How to approach a client with your work?


Hey guys, first post on the forums so hello!

Coincidently this is also my first piece of design work with a proper client, I've been asked by the city council to create a logo to be used on business card/letterheads etc. As it stands at the moment I have illustrator open at the moment with 12 artboards with 12 different designs, they also use a variety of fonts. i've got to show them some initial designs on Monday; so my question is this. Is 12 designs too many to show them? should i be using one font throughout to minimise confusion? basically should a cull what i've done and limit what i show them?

look forward to hearing your thoughts.
Congratulations on your first gig.

Personally, I think 12 is a lot: I'd go with 3-5 of the strongest, offering a bit of choice/variation but not too much. Of course it depends a lot on the person or persons charged with making the decision but, with 12, there's a risk that you'll divide opinion or make it hard for them to arrive at a decision (remember that you've been engaged to make decisions FOR them). With such a large number, I'm also guessing that you've put some in to bulk out the offer and this carries an additional risk: it's not unusual for a designer to put all their effort into their first, favoured design and throw in some weaker alternatives to a) make it look like they've done lots of work, and/or b) subtly nudge the client towards their preferred design but it's also not unusual for a client to select one of the weaker efforts meaning that you're stuck with moving forward on a piece you don't particularly care for.

So: my advice would be to offer the best of the bunch, explain what you've tried to achieve and have the remainder up your sleeve if they ask to see more.
Sound advice there Dave thanks very much. There is one particular logo I feel is strongest/most suitable, but i'm not by any means making the others worse to try and sway them. I think i'll work off your advice and cut 5 out of the versions i show them next week and explain to them why i think the one logo is best for them.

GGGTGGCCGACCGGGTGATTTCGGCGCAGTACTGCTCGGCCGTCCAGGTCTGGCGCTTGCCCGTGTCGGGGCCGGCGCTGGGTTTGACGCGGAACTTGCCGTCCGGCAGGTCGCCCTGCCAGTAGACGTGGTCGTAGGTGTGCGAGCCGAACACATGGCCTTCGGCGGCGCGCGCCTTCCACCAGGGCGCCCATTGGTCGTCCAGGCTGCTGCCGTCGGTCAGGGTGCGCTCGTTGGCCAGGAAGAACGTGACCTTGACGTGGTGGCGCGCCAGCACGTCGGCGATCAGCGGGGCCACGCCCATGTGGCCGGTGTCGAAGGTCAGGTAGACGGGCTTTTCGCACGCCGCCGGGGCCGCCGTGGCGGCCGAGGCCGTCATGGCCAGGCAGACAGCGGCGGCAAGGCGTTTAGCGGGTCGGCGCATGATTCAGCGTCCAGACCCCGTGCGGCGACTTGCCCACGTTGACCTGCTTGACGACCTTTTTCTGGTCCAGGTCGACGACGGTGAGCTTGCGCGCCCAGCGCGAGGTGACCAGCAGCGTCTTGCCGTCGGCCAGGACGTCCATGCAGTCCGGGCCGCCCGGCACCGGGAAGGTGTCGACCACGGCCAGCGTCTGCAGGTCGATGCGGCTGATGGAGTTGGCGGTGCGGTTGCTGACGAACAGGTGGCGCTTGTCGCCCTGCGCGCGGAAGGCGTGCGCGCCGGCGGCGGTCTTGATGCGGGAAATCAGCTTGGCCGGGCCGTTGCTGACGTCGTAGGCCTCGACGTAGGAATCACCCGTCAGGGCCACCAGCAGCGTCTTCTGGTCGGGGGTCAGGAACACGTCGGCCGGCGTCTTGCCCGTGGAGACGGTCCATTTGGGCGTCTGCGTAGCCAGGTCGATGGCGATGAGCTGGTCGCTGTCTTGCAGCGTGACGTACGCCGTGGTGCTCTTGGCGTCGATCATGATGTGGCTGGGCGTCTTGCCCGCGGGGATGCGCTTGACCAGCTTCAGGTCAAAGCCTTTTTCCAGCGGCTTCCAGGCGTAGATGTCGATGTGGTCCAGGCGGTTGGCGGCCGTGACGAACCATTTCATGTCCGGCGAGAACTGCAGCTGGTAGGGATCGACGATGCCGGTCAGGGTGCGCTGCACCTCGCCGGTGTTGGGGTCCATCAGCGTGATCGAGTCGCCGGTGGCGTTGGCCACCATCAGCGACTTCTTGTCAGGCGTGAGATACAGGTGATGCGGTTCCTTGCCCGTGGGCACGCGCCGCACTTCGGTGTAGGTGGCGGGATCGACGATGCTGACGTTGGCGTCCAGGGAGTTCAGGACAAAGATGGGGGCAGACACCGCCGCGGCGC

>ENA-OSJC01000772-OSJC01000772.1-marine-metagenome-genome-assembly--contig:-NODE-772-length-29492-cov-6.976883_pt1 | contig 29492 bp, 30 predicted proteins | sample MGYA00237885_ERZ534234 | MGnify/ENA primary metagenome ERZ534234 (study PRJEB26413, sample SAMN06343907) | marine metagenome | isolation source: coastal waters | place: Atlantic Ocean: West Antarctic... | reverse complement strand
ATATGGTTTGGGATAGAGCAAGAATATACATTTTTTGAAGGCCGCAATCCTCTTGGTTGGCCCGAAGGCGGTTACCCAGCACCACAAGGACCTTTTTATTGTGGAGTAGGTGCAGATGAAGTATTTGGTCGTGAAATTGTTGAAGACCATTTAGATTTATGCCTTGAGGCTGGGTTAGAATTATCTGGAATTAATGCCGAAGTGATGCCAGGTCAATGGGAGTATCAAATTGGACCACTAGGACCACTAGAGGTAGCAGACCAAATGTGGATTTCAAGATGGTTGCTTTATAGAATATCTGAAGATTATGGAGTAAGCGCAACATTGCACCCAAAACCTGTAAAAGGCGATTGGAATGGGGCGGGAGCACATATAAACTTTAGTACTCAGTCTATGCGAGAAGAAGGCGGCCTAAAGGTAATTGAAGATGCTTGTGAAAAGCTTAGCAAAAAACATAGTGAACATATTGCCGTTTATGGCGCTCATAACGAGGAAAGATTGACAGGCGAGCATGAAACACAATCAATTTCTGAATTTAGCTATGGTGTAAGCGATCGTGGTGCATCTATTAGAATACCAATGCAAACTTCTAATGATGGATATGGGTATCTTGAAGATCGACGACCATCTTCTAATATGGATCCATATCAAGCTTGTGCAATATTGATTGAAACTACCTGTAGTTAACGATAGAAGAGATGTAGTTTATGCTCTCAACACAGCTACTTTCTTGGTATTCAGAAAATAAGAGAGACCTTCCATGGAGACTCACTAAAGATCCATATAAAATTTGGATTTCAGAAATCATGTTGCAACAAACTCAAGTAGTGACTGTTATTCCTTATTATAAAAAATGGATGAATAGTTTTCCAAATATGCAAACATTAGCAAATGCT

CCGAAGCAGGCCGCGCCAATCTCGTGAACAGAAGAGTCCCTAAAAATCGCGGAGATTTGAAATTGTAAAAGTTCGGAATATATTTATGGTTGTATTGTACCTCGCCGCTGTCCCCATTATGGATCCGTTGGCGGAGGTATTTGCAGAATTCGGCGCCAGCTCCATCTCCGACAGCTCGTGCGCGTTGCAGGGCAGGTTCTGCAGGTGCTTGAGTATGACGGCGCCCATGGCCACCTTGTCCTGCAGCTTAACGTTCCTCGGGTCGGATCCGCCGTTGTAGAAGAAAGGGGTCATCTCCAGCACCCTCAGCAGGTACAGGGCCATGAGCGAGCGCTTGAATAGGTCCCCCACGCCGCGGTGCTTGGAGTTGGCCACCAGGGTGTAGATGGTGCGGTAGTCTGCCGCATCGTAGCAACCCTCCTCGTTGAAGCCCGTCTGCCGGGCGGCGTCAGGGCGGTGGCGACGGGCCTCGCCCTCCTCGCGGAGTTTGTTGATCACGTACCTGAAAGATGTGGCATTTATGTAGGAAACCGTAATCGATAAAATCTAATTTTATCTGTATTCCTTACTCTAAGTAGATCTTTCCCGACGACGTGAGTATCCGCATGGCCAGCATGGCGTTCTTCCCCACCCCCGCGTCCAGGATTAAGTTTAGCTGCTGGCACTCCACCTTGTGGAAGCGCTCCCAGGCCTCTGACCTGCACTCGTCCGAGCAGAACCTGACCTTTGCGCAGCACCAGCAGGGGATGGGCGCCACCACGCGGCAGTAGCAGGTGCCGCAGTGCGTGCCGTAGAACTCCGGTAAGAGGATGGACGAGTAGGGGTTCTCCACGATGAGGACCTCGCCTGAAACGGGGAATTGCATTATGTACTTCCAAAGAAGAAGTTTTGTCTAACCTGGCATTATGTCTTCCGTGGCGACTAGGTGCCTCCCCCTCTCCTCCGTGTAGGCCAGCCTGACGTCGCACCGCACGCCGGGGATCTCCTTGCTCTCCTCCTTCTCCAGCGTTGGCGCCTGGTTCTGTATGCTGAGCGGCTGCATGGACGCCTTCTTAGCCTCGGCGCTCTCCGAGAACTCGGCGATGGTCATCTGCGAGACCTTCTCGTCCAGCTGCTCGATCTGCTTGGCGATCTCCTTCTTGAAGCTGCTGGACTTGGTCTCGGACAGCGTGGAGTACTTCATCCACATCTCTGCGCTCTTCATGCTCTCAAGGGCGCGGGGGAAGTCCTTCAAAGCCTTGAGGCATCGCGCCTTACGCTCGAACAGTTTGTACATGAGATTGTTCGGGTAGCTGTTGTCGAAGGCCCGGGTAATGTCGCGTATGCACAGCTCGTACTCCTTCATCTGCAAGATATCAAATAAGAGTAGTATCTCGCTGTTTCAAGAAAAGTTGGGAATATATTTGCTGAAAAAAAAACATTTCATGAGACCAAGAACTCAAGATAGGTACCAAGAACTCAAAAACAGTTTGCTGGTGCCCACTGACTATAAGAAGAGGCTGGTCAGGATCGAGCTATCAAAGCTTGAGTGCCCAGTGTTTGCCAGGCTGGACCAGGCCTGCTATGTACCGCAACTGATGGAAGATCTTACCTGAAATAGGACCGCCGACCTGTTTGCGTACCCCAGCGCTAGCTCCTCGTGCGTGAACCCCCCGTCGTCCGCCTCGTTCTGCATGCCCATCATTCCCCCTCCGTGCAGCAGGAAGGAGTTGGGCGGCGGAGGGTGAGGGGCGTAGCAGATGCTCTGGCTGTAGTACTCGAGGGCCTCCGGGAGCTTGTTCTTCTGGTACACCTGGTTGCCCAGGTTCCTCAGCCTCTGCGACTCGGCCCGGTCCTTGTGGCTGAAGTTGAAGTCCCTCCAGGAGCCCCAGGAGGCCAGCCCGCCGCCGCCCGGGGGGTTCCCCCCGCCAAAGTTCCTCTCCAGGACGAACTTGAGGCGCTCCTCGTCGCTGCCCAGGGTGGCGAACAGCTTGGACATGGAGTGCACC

good point about being employed to make desicisions, i think it's easy to try and please by letting them make the decisions!

would be happy to hear any other tips people have? thanks
Hi and congrats.

I've done a bit of work for a couple of Councils, have they not told you what fonts to go with? because everyone I have worked with has had very tight in-house styles (must be this font, these colours, images placed *here* and all the rest of it).

Apart from that, what he said previously. :icon_biggrin:
It's funny you mention that because they have given me guidelines but some rather odd ones and not in areas you might expect. it's a bit different because I'm doing it for a department which is, lets say, employed by the council but no part of the council. so they have their own branding which will sit next to council branding. so they've told me things like "the new logo has to be within a 2:1 ratio to the existing council logo" stuff like that. but beyond that i'm pretty free as far as fonts an colours go, but obviously i don't want it to clash with what's there already!
I wouldn't give a client that much choice. From experience, if you give a client any more that 5 initial concepts, they get some absurd idea that they're master of their own destiny and start making silly requests like 'what if we try it in comic sans and make each letter a different colour'....
Yup I think that confirms what the others have said dave. It's odd because just starting out, i feel that the more choice you give, the more you've done, so the better you've done. but when you guys say it so bluntly, it makes a lot more sense :p!!
We will often come up with 20 odd ideas 17 of which will never see the light of day and I have to say thats the way I like it because some of the ideas are f*****g awful! lol
haha yes sir! also i've become pretty addicted to these forums (spent half my saturday on here, how cool am i?) and i really apprichiate all the guys that have posted on this thread because i've seen you al over the forums and learnt a lot, so thanks!
Just remember that you are the Designer with the skills to create the overall design...

I was talking with a Creative Director from a Branding company and we both agree that the client 'thinks' they know what they want, but at the end of the day you are telling them 'you can have this or this...'.

Just by giving them enough choice to feel as though they are involved is enough! Sounds harsh but too much choice is almost like offering a kid every type of cake available and them wanting all of them rolled into one!